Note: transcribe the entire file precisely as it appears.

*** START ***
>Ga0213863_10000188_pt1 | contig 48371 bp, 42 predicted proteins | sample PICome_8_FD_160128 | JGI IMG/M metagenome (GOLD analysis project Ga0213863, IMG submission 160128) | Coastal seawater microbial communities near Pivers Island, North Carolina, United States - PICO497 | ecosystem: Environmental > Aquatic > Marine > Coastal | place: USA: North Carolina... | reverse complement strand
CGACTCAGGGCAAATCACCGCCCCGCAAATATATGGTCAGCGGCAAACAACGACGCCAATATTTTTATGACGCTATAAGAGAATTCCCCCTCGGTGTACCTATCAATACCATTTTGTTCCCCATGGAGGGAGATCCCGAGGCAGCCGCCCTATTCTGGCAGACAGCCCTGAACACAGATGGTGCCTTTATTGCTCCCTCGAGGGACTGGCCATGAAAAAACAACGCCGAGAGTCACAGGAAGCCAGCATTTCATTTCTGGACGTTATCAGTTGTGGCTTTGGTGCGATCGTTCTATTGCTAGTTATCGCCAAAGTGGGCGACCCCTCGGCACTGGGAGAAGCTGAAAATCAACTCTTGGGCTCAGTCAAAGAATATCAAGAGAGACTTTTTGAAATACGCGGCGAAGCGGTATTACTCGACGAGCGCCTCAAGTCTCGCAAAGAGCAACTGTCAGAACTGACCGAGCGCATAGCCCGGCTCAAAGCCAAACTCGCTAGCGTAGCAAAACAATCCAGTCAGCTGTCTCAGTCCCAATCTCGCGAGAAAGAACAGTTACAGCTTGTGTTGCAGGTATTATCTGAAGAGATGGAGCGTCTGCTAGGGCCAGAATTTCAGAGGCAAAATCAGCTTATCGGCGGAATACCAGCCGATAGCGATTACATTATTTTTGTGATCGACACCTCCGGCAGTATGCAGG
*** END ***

>Ga0213863_10000188_pt1 | contig 48371 bp, 42 predicted proteins | sample PICome_8_FD_160128 | JGI IMG/M metagenome (GOLD analysis project Ga0213863, IMG submission 160128) | Coastal seawater microbial communities near Pivers Island, North Carolina, United States - PICO497 | ecosystem: Environmental > Aquatic > Marine > Coastal | place: USA: North Carolina... | reverse complement strand
CGACTCAGGGCAAATCACCGCCCCGCAAATATATGGTCAGCGGCAAACAACGACGCCAATATTTTTATGACGCTATAAGAGAATTCCCCCTCGGTGTACCTATCAATACCATTTTGTTCCCCATGGAGGGAGATCCCGAGGCAGCCGCCCTATTCTGGCAGACAGCCCTGAACACAGATGGTGCCTTTATTGCTCCCTCGAGGGACTGGCCATGAAAAAACAACGCCGAGAGTCACAGGAAGCCAGCATTTCATTTCTGGACGTTATCAGTTGTGGCTTTGGTGCGATCGTTCTATTGCTAGTTATCGCCAAAGTGGGCGACCCCTCGGCACTGGGAGAAGCTGAAAATCAACTCTTGGGCTCAGTCAAAGAATATCAAGAGAGACTTTTTGAAATACGCGGCGAAGCGGTATTACTCGACGAGCGCCTCAAGTCTCGCAAAGAGCAACTGTCAGAACTGACCGAGCGCATAGCCCGGCTCAAAGCCAAACTCGCTAGCGTAGCAAAACAATCCAGTCAGCTGTCTCAGTCCCAATCTCGCGAGAAAGAACAGTTACAGCTTGTGTTGCAGGTATTATCTGAAGAGATGGAGCGTCTGCTAGGGCCAGAATTTCAGAGGCAAAATCAGCTTATCGGCGGAATACCAGCCGATAGCGATTACATTATTTTTGTGATCGACACCTCCGGCAGTATGCAGG